1- Otago University School of Physiotherapy, Dunedin, New Zealand
2- Department of Anatomy and Structural Biology, Otago Medical School, Dunedin, New Zealand
A comparative study of spinal connective tissue and its structural arrangement was carried out using tissue preserved in epoxy resin plastinated slices and paraffin embedded sections. The 2.5mm horizontal plastinated slices provide a more complete overview of connective tissue arrangement in the spine, including fibre arrangement, bony attachment sites and, continuity with neighbouring structures when compared with corresponding 7um paraffin embedded standard histology sections. Use of plastinated slices allows distinctive macroscopic definition of connective tissue fibre arrangement of spinal tendons, ligaments and fascia. The quality of the information obtained regarding connective tissue arrangement suggests that, for spinal research on selected dense connective tissue structure, use of epoxy plastinated slices presents an attractive alternative to conventional histology.
Spinal connective tissue, Structure, Neck
G Johnson, University of Otago School of Physiotherapy, PO Box 56, Dunedin, New Zealand. Telephone: 64 3 479 5424 / Fax: 64 3 479 8414. Email: firstname.lastname@example.org
Examination of ligaments, tendons and fascia is difficult, particularly in the case of the vertebral column, where they are often closely intertwined and blended together. The orientation of collagen within these structures determines the ultimate stress and load bearing behaviour of connective tissue thus the geometric arrangement of their fibres warrants careful consideration (Behrsin and Briggs, 1988). To date, information regarding connective tissue organization within spinal structures has been derived from anatomic dissection, histology and to a lesser extent, x-ray detraction techniques. Epoxy resin plastinated slices offer an alternative strategy to the study of connective tissue organization. The successful application of this technique has been demonstrated in other body regions such as the pelvis, where the connective tissue arrangement is highly complicated (Fritsch and Hotzinger, 1995), but it has largely been overlooked in the area of spinal research. The primary aim was the visualization of spinal connective tissue structure rather than histochemical analysis and therefore the epoxy resin sheet plastination method was compared to conventional histology, in order to evaluate technical issues and quality of information obtained.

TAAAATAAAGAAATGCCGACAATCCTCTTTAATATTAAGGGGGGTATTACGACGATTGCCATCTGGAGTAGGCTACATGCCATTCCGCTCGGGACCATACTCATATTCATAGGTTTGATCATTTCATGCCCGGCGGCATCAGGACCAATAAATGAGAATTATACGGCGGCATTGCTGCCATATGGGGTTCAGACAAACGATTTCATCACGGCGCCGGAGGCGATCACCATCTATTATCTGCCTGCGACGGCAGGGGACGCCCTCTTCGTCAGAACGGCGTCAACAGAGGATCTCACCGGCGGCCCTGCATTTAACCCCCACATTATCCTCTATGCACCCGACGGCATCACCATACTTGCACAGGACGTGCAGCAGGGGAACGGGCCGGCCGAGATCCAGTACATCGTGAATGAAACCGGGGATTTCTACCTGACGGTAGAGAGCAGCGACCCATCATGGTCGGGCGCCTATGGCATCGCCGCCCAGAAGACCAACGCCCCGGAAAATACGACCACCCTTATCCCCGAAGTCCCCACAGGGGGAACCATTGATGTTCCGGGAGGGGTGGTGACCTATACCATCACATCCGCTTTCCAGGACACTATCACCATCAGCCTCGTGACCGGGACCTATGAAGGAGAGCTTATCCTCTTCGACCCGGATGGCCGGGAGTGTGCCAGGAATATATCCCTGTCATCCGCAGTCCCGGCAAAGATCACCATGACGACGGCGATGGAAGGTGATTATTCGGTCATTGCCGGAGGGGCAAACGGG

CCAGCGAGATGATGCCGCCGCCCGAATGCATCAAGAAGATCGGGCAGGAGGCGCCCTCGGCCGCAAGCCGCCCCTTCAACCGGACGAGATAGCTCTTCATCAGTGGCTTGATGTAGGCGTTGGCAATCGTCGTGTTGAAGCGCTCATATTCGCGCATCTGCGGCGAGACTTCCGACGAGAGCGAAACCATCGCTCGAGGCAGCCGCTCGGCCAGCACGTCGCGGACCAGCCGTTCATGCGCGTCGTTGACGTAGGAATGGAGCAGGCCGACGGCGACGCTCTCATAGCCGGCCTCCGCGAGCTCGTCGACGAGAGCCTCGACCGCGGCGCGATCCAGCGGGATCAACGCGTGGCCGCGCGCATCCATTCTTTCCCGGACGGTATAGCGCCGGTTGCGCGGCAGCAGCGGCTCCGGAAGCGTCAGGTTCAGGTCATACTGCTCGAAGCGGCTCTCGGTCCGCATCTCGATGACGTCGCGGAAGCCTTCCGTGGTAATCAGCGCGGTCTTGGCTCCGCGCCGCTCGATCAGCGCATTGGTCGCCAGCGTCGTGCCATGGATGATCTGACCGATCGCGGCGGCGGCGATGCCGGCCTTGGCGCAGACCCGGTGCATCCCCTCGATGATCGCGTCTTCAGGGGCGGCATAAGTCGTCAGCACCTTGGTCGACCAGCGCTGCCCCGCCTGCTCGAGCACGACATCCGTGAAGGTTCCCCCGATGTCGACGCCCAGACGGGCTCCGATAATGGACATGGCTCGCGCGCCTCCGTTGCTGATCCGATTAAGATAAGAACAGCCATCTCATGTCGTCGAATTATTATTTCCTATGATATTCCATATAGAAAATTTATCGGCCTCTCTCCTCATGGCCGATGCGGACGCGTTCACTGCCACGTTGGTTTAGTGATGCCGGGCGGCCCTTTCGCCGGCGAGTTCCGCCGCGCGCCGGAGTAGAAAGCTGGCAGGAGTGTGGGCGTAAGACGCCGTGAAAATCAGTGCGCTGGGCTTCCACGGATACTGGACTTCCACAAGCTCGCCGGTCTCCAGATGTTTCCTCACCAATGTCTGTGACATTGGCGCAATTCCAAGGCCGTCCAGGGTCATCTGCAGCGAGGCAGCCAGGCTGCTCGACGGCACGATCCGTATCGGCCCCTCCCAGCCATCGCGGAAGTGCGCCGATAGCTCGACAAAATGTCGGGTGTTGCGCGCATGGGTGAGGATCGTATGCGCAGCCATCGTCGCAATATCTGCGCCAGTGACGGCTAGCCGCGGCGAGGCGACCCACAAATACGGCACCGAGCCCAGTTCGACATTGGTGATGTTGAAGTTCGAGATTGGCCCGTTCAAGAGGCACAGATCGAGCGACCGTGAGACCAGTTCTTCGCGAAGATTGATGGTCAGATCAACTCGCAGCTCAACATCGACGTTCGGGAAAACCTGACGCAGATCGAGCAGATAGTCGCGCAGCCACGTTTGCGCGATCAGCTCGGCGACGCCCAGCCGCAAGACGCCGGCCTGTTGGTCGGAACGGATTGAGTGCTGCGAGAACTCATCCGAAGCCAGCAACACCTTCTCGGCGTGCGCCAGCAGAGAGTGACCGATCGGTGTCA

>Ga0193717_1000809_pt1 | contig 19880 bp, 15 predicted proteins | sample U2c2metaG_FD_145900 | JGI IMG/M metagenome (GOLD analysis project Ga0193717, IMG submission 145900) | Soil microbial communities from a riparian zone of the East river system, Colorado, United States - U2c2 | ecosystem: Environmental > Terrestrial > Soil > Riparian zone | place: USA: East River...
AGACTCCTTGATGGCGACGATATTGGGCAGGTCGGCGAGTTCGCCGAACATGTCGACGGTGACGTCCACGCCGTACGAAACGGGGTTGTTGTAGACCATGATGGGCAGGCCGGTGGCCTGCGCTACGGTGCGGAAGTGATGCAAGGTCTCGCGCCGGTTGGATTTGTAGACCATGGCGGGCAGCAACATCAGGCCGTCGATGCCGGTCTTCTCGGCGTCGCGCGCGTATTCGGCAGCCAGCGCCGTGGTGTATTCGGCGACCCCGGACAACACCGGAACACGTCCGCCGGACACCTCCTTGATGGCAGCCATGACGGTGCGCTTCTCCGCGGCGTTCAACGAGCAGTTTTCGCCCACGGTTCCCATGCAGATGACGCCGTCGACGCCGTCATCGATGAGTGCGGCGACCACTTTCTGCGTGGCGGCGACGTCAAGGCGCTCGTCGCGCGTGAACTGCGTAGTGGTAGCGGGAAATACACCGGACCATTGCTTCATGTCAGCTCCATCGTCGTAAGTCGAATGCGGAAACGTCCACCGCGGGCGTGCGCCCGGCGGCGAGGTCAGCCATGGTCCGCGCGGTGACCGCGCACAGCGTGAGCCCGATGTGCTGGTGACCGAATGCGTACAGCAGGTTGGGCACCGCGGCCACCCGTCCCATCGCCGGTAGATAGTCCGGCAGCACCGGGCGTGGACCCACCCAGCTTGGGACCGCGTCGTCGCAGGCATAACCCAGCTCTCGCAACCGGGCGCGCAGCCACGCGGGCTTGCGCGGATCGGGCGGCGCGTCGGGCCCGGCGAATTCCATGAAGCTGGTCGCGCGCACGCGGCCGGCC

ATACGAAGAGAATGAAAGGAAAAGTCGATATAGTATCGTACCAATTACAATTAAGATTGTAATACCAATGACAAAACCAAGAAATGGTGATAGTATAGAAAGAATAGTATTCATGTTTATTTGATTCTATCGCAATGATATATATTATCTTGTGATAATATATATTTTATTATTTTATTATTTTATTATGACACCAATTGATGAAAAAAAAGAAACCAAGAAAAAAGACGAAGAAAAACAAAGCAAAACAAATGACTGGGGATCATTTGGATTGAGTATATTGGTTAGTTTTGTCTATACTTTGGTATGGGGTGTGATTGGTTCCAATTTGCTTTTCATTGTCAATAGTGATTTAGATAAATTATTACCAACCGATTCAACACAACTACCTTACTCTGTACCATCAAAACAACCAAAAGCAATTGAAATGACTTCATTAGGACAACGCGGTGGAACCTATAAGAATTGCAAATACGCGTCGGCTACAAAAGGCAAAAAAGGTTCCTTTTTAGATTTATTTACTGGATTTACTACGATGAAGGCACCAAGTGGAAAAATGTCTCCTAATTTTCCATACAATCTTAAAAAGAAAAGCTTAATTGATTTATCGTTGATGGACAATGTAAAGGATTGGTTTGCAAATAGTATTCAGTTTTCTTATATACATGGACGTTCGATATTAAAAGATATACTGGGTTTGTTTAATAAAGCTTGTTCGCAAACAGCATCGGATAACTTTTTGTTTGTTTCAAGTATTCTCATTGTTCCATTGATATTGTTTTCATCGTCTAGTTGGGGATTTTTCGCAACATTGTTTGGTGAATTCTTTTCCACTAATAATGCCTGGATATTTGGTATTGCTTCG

Serial cross-sectional slices were taken from a female cadaver (aged 65 years) which was obtained within 24 hours of death. Care was taken to maintain a horizontal orientation of the slices while cutting. Forty four cross-sectional horizontal slices (2.5mm thick) were taken from the region, extending 20mm above the external occipital protuberance on the occiput through the entire cervical spine to the first thoracic vertebra. The slices were processed according to the E12 sheet plastination technique (Weber and Henry, 1993) with the exception that they were cast between 0.25mm